Members of Vintage Boxing often use boxing for personal growth and release. (Philippe de Motte photo)

Vintage Boxing spares no effort to improve the city’s boxing scene.

Jim, based out of Scott’s Addition, prepares for the final round of a new sparring tournament, The River City Invitational. His third-round event, which kicked off in June, aims to establish Richmond as his hub for serious boxing and to prove that boxing operations can operate properly.

Contests serve as the backbone for boxers looking to turn pro, as they enable the wins they need to climb the ranks. But boxers waste traveling for out-of-state competitions that don’t take place on weekends, limiting their career progress, according to founder Eric Ash.

“When you show up for a fight, your opponent doesn’t show up,” he said. “I wanted to take it into our hands, where we play all our matches and that way we kind of have control.”

Eric Ash is the founder of vintage boxing.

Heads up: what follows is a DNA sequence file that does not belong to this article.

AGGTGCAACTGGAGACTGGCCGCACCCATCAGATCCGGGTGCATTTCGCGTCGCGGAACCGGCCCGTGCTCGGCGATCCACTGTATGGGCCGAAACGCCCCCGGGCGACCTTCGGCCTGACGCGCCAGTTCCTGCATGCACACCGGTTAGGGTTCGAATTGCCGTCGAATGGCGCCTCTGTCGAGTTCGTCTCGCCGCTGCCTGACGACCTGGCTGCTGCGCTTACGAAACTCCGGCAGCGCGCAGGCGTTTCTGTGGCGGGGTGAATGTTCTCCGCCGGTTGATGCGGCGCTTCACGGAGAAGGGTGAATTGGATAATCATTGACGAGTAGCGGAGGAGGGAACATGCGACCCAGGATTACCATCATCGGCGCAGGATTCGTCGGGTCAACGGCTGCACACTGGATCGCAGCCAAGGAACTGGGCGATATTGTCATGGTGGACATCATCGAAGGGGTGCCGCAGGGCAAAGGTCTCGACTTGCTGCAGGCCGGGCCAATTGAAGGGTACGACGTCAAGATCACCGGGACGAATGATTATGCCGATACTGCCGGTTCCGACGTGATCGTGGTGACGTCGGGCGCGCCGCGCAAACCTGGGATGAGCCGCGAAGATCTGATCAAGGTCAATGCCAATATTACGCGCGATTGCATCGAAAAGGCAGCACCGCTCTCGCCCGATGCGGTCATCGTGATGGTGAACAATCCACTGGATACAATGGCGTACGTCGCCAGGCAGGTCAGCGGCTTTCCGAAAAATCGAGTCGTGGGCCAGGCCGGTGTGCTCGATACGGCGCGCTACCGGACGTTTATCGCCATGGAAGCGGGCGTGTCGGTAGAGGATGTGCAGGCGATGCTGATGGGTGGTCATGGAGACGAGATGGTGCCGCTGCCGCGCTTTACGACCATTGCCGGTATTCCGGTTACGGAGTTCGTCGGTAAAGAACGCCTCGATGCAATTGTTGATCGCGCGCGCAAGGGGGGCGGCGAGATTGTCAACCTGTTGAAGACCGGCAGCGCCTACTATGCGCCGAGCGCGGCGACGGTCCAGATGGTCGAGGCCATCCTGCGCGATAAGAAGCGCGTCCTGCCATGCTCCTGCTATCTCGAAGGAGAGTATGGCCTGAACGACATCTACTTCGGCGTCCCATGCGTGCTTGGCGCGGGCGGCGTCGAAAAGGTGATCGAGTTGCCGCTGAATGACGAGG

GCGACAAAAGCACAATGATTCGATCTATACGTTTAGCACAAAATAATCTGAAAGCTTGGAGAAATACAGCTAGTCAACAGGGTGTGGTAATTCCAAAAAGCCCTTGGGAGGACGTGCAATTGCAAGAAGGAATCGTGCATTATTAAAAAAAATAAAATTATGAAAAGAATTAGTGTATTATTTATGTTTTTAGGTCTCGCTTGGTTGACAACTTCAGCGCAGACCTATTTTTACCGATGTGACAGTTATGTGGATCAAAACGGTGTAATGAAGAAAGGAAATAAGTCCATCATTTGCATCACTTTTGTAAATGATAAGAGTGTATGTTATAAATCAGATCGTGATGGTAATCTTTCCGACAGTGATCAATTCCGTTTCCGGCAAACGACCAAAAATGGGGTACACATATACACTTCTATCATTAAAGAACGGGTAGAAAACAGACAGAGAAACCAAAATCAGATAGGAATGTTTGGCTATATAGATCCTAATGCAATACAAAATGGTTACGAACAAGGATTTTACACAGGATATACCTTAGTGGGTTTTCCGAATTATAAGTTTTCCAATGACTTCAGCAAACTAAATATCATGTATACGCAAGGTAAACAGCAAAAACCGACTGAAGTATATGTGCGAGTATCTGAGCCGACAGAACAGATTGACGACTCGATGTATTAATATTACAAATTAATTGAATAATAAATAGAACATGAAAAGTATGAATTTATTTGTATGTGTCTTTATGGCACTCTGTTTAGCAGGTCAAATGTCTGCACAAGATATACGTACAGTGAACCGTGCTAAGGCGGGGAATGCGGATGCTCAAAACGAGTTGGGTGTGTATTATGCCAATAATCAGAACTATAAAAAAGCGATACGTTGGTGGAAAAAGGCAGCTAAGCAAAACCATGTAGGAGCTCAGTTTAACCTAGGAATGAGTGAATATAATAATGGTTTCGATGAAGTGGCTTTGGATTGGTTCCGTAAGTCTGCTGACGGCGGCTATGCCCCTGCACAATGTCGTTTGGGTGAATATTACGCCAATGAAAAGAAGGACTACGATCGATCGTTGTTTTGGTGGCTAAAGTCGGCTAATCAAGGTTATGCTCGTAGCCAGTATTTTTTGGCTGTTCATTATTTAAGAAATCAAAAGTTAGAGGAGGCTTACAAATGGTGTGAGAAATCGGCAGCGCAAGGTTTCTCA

Tournaments also have the added benefit of attracting both professional and amateur fighters and promoting a vintage image.

About ten years ago, the business started with Ash posting on Facebook, offering old-school boxing sessions to anyone interested.

He was a professional boxer himself, but after getting married he left the sport and became an entrepreneur in the used car industry. However, a later divorce and a chance encounter with a college coach made him consider the possibility of returning to his roots.

“In the meantime, he was like, ‘Man, you gotta go back,'” Ashe recalled a conversation with an old coach. “You have to help society.”

His Facebook post since then got 30 responses, and the attendance grew from there. As such, Ash was inspired to keep moving his training location, moving from the gym in Mechanicsville to a garage near work.